The Gods of Photography must be smiling down, as not only have I secured a Press Pass for the upcoming Photography Show at the N.E.C. Birmingham on 21st – 24th March, Leica have very kindly provided me with one of their latest cameras for review, a Leica X. Thank you Leica UK . . .
. . . I’m quickly discovering that in the world of camera reviewing, it’s easy to fall into a ‘standard’ frame of mind. Take one camera, compare it to similar models from other manufacturers, ‘peep’ at the images on a pixel level, examine the spec’s and from that, offer an opinion as to whether it’s better or worse than the others. Simple really?
There’s of course a problem with this much favored style of appraising a cameras’ strengths and weaknesses – it tells the reader nothing about what it’s actually like to use in the real world.
Therefore you won’t find any of that ‘stuff’ in my reviews. Yes I may make passing comparisons to another model or two, but this is always from a usability point of view – which leads me to this rather smart offering from Leica, the ‘X’.
Of course there will be a full ‘street’ review of the camera in the very near future when I put it through its paces in Birmingham, but for now I’ll concentrate on offering my immediate thoughts upon receiving the Leica.
On opening the box and unraveling it from the bubble wrap (this is a review camera after all) my first thought was that it was cold to the touch (like the M9). Now believe it or not, this is a good thing as it is a sign of good quality, rugged materials and solid construction.
The Leica X is all metal, the body itself being cast magnesium alloy and the top and bottom plates made of solid aluminium – no cheap-to-produce castings here, just good old fashioned and very high quality CNC machining.
On the top of the camera, the control layout pays homage to the Leica M’s that are clearly its design inspiration. Simplicity is the word here. Aluminium Shutter and Aperture dials along with the chromed Shutter release occupy the ‘business’ side of the top plate, as well as a smaller Movie Mode button (more on that later) and the On/Off Switch which also doubles as the Single or Continuous Shooting Mode selector ala digital Leica M’s.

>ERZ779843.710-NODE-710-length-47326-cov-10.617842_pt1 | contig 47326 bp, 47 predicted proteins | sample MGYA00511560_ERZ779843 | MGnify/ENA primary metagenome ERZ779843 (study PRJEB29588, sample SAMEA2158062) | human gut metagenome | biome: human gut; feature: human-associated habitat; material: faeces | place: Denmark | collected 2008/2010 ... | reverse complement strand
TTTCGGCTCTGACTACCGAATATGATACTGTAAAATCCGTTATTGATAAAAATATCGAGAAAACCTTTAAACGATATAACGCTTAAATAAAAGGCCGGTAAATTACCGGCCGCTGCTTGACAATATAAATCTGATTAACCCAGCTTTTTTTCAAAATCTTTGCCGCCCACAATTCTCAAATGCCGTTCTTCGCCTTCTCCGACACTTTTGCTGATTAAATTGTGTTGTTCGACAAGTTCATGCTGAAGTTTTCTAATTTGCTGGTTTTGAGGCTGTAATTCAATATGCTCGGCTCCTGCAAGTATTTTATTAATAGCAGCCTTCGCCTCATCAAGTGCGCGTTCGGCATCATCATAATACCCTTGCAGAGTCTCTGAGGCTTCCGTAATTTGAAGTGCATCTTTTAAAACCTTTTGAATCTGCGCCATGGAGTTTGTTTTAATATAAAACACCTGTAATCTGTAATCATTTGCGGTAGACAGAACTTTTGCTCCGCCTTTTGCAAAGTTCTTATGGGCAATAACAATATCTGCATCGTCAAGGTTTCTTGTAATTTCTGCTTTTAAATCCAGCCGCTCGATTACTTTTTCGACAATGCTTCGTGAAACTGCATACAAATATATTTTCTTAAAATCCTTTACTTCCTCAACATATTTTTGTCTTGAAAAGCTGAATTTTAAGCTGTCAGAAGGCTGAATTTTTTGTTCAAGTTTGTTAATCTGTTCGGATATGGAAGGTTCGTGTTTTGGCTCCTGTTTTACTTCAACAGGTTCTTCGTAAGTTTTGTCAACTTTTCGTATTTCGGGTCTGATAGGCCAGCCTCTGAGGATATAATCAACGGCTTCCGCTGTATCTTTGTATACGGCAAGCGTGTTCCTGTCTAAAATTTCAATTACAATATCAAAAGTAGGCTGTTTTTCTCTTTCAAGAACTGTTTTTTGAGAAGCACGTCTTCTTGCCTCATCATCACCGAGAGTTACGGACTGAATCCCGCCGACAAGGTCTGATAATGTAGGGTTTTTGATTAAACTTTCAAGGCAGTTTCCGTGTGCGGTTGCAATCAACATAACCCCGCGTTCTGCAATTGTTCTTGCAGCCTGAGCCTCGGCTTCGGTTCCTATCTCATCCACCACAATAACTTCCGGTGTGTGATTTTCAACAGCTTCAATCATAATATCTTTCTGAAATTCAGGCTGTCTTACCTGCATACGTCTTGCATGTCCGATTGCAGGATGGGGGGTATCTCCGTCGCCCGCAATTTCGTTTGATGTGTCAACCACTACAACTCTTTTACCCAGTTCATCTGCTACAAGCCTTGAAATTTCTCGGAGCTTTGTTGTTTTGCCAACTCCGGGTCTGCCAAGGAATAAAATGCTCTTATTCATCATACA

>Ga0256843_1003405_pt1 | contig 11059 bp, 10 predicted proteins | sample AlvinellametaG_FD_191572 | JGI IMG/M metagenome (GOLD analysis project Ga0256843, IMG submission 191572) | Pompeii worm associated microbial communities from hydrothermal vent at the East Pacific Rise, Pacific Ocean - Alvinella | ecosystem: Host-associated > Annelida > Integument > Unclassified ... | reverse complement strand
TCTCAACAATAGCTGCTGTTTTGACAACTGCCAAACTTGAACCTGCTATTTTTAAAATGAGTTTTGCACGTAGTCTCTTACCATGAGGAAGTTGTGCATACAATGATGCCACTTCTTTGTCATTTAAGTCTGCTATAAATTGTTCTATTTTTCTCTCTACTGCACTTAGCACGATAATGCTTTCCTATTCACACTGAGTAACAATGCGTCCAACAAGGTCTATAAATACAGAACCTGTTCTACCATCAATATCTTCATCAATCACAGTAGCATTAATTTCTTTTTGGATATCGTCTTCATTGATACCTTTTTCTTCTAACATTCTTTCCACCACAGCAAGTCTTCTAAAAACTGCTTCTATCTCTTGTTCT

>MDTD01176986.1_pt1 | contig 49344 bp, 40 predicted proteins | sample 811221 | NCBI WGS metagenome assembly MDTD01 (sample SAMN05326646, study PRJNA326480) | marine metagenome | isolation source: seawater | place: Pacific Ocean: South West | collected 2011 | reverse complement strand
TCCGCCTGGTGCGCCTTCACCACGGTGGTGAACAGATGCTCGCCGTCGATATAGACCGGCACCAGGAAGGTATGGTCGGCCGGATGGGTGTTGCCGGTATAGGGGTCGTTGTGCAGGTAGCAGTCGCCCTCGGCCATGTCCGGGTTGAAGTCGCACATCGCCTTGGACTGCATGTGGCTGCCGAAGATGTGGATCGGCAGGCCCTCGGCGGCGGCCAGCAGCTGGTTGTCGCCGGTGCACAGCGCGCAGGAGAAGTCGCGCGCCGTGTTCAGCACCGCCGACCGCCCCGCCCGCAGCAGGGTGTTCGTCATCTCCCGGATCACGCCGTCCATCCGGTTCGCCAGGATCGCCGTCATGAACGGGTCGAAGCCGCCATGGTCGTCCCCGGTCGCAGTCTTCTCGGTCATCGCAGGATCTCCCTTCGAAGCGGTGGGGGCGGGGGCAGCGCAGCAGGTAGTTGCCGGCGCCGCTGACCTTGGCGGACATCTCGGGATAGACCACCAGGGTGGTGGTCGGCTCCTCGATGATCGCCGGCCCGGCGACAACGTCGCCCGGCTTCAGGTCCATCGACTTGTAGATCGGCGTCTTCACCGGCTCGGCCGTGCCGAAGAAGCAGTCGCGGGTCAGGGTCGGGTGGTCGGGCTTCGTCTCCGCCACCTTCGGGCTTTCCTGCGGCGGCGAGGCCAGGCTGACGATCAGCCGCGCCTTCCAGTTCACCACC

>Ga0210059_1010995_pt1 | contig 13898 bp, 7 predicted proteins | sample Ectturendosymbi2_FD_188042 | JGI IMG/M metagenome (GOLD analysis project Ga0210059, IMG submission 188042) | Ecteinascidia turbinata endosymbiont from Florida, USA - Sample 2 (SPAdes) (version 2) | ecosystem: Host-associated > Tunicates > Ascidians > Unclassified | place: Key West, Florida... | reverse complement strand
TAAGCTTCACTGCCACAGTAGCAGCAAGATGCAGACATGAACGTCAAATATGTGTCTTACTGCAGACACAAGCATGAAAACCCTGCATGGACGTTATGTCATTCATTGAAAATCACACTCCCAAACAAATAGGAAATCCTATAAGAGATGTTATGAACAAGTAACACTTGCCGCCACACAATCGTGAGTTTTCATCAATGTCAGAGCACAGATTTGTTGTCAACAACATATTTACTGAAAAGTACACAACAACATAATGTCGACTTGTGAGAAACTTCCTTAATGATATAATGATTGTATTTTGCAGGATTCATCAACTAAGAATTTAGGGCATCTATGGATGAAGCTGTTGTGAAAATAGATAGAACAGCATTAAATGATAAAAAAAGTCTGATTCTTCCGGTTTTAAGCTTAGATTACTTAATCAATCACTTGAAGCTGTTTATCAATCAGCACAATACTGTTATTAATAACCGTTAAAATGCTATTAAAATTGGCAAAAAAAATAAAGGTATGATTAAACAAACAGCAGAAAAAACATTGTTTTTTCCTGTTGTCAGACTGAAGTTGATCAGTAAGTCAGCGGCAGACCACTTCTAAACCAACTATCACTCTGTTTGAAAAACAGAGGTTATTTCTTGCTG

Additional features to be found (though ordinarily not of concern to most street photographers), are a hotshoe and built in popup flash. The hotshoe however serves another purpose other than attaching a flash and which would be of interest – that being the mount for an optional Electronic Viewfinder. Sadly this particular example didn’t come with one which I would have especially found useful, seeing as I’m a staunch Leica M user.
This brings us to the rear of the camera, which is dominated by the large (by M9 standards) 3″ TFT LCD screen and which significantly is the camera’s only means of framing shots (without the EVF). However as I only received the camera this morning (and it’s now dark), I’m yet to take any pictures of substance with it, so am unable to fully appreciate the display quality of the screen, or truly assess the modern day ‘shooting-at-arms-length’ style of photography.
I did manage to ‘fire off’ a couple of frames indoors however in a quick ‘getting to know you’ kind of fashion and despite these all to brief first steps, the results look very promising.